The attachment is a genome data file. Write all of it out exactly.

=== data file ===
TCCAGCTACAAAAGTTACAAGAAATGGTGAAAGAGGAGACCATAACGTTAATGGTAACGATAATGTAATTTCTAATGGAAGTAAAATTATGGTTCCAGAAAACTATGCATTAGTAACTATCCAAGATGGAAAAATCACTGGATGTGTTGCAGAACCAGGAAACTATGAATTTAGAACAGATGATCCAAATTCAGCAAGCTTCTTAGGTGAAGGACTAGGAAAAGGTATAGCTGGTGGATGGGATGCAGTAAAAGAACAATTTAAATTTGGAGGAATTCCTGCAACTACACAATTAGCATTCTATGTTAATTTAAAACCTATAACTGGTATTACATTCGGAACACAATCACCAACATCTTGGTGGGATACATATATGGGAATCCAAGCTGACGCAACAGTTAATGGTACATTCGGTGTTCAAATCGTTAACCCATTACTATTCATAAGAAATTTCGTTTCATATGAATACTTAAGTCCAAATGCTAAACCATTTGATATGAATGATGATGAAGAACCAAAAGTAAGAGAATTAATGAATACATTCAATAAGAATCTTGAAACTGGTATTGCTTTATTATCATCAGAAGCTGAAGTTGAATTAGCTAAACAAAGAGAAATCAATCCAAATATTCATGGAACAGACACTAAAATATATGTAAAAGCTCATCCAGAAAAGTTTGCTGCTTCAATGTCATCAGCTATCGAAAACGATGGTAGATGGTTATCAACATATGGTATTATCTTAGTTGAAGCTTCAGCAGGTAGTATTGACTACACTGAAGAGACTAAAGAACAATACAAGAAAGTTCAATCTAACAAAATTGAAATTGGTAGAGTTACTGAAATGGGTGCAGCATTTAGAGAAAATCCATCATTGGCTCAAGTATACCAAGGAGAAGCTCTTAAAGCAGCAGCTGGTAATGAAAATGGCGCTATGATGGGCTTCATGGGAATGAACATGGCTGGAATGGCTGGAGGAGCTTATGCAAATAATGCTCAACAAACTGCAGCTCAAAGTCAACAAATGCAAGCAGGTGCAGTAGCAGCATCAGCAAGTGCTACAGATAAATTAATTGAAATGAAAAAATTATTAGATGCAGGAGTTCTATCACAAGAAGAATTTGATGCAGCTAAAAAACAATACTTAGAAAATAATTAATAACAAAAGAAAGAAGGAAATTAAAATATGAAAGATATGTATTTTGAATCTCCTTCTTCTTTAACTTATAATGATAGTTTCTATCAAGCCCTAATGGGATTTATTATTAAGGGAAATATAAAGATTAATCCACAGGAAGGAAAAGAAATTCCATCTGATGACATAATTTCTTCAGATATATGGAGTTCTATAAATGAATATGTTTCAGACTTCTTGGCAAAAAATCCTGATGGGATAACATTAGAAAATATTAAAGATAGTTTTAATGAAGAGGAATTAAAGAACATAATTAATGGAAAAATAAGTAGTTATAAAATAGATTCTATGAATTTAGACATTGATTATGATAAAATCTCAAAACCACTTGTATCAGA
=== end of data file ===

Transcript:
TCCAGCTACAAAAGTTACAAGAAATGGTGAAAGAGGAGACCATAACGTTAATGGTAACGATAATGTAATTTCTAATGGAAGTAAAATTATGGTTCCAGAAAACTATGCATTAGTAACTATCCAAGATGGAAAAATCACTGGATGTGTTGCAGAACCAGGAAACTATGAATTTAGAACAGATGATCCAAATTCAGCAAGCTTCTTAGGTGAAGGACTAGGAAAAGGTATAGCTGGTGGATGGGATGCAGTAAAAGAACAATTTAAATTTGGAGGAATTCCTGCAACTACACAATTAGCATTCTATGTTAATTTAAAACCTATAACTGGTATTACATTCGGAACACAATCACCAACATCTTGGTGGGATACATATATGGGAATCCAAGCTGACGCAACAGTTAATGGTACATTCGGTGTTCAAATCGTTAACCCATTACTATTCATAAGAAATTTCGTTTCATATGAATACTTAAGTCCAAATGCTAAACCATTTGATATGAATGATGATGAAGAACCAAAAGTAAGAGAATTAATGAATACATTCAATAAGAATCTTGAAACTGGTATTGCTTTATTATCATCAGAAGCTGAAGTTGAATTAGCTAAACAAAGAGAAATCAATCCAAATATTCATGGAACAGACACTAAAATATATGTAAAAGCTCATCCAGAAAAGTTTGCTGCTTCAATGTCATCAGCTATCGAAAACGATGGTAGATGGTTATCAACATATGGTATTATCTTAGTTGAAGCTTCAGCAGGTAGTATTGACTACACTGAAGAGACTAAAGAACAATACAAGAAAGTTCAATCTAACAAAATTGAAATTGGTAGAGTTACTGAAATGGGTGCAGCATTTAGAGAAAATCCATCATTGGCTCAAGTATACCAAGGAGAAGCTCTTAAAGCAGCAGCTGGTAATGAAAATGGCGCTATGATGGGCTTCATGGGAATGAACATGGCTGGAATGGCTGGAGGAGCTTATGCAAATAATGCTCAACAAACTGCAGCTCAAAGTCAACAAATGCAAGCAGGTGCAGTAGCAGCATCAGCAAGTGCTACAGATAAATTAATTGAAATGAAAAAATTATTAGATGCAGGAGTTCTATCACAAGAAGAATTTGATGCAGCTAAAAAACAATACTTAGAAAATAATTAATAACAAAAGAAAGAAGGAAATTAAAATATGAAAGATATGTATTTTGAATCTCCTTCTTCTTTAACTTATAATGATAGTTTCTATCAAGCCCTAATGGGATTTATTATTAAGGGAAATATAAAGATTAATCCACAGGAAGGAAAAGAAATTCCATCTGATGACATAATTTCTTCAGATATATGGAGTTCTATAAATGAATATGTTTCAGACTTCTTGGCAAAAAATCCTGATGGGATAACATTAGAAAATATTAAAGATAGTTTTAATGAAGAGGAATTAAAGAACATAATTAATGGAAAAATAAGTAGTTATAAAATAGATTCTATGAATTTAGACATTGATTATGATAAAATCTCAAAACCACTTGTATCAGA